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We sit here in the town of Suwalki, a mere stones throw from the Poland-Lithuania border. (Alright, you’d need one hell of a throw to launch a stone 25km but in terms of a border-to-border traverse, such a distance feels tanglible, like we could just float a paper aeroplane into the Baltics). When we entered Poland two weeks ago we were greeted by a whirlwind of energy as we literally saw our comfort zone slipping beneath our wheels. Since that day we have learnt to deal with the challenges of the traffic, ever-changing weather and navigation through some less-than-ideal terrain. We have also been treated to some fantastic campsites, swam in refreshingly-cold lakes, boosted our morale with soft ice cream on hot sunny days and continued to make memories as we cross one of the largest countries in Europe by our own steam.

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While many of my smiles have not been returned and we have certainly noticed that people have been more guarded here than in other countries, I have certainly felt the warmth and good wishes of the Polish people and had the pleasure of many friendly and memorable encounters. Language barriers are not barriers to kindness.

So, we press on now, towards Kaunas and north into Latvia. Our journey is nearing its end but we are certainly not ready to rush to Tallinn just yet. Many more experiences, chance encounters and unexpected discoveries lay ahead as we enter the final stages of our cycle to Estonia.

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Routine

Perhaps it is ironic that in an attempt to escape the daily grind of city life and free ourselves of the cyclical routine that characterised our London lives we have stumbled into a lifestyle that is governed by repetitive structure more than we could have imagined. We are not perturbed by this unavoidable routine and fully accept that in order to continue our trajectory towards a Baltic autumn such repetition is necessary, but nonetheless it is an interesting observation to air.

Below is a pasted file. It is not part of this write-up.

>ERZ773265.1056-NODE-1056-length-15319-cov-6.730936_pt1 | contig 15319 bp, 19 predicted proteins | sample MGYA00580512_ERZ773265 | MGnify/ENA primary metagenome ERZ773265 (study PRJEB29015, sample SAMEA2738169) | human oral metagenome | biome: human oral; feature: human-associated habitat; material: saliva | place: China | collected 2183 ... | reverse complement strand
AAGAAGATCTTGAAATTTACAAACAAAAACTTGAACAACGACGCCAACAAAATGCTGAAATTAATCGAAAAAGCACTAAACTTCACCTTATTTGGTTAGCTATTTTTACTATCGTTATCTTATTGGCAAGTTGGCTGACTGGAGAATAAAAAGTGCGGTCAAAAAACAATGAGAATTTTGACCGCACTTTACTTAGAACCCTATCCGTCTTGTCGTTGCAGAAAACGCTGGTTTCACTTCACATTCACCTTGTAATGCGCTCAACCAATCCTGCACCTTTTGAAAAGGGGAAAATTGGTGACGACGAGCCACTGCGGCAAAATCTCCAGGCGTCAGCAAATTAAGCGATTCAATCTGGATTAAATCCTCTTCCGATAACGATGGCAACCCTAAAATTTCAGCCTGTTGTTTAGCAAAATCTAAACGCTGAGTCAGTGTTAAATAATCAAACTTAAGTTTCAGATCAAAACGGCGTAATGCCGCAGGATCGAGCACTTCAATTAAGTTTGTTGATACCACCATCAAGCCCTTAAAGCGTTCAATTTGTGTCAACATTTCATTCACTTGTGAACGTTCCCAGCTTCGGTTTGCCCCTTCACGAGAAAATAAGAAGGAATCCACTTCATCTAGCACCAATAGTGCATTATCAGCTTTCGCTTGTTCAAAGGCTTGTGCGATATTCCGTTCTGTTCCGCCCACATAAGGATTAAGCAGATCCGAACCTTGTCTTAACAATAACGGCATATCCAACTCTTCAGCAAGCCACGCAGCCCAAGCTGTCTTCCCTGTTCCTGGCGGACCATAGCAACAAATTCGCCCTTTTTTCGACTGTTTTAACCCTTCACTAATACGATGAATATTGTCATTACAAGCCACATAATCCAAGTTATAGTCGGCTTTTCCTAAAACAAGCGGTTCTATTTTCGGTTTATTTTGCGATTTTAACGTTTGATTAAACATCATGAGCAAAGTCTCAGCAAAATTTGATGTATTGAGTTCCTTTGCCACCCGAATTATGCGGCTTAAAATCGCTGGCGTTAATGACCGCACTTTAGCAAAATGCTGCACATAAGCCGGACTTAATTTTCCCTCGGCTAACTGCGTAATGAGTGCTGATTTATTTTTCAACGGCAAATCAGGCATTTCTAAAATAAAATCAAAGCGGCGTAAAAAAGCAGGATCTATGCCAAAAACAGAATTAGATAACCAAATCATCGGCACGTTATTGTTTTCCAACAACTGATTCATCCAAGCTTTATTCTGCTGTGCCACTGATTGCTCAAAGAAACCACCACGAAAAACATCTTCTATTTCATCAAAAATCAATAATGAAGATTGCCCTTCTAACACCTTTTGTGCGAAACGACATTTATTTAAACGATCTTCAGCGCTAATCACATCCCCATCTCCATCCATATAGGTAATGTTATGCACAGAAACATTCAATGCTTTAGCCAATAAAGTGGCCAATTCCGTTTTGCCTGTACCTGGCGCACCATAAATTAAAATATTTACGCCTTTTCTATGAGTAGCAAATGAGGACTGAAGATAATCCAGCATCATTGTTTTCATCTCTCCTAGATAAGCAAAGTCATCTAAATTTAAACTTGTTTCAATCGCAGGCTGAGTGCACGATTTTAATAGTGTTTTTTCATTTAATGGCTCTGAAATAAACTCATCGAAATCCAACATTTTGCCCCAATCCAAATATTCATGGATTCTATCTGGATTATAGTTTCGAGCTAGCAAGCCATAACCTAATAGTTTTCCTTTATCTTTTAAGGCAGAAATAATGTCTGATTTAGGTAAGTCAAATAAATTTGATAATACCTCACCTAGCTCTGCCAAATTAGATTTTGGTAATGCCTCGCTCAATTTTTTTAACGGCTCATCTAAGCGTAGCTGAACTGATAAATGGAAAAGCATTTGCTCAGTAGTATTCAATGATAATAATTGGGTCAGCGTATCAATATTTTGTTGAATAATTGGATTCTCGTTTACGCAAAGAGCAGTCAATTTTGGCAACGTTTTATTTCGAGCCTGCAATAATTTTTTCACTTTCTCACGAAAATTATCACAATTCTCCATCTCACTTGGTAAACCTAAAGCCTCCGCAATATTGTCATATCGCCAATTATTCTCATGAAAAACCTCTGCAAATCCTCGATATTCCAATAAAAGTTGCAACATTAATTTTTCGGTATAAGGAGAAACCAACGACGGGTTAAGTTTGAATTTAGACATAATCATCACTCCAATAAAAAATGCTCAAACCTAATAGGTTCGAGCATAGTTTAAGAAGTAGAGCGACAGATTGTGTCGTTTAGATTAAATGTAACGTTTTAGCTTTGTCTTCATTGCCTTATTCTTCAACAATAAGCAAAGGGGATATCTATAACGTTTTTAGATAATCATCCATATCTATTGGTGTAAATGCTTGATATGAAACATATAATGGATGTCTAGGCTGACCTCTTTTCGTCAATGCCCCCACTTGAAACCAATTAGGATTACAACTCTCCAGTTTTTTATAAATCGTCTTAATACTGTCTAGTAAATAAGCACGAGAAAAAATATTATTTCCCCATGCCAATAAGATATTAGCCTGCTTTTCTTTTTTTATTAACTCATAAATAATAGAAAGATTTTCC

“Routine is the enemy”, I thought before we departed. “Full time employment leads to routine which, in turn, leads to comfort and, ultimately, a monotonous lifestyle”.

Yes, it seems like I talk to myself a lot.

There are many cyclists who have travelled much further than us and for greater swathes of time who have also pointed out the prevalence of routine in their day-to-day lives. Although this is a price worth paying for exploring the world on one’s own terms, many bicycle travellers cannot escape the realisation that, much like the pedals on their bike, their lives are characterised by a similarly rhythmical revolution.

Here is our routine.

Wake up. Instantly go back to sleep. Wake up again. Listen out for rain. No rain. Yet. Still don’t know what the time is. It’s cold outside of the sleeping bag. Check the time. It’s Early. Kilometres must be cycled today. Sit up. Get dressed without leaving the sleeping bag. Leave the sleeping bag. Deflate mattress. Pack away. Open the tent. Brave the morning air for the first time. Look around for the Sun. Guess we must have left that back in Berlin. Pack the tent away.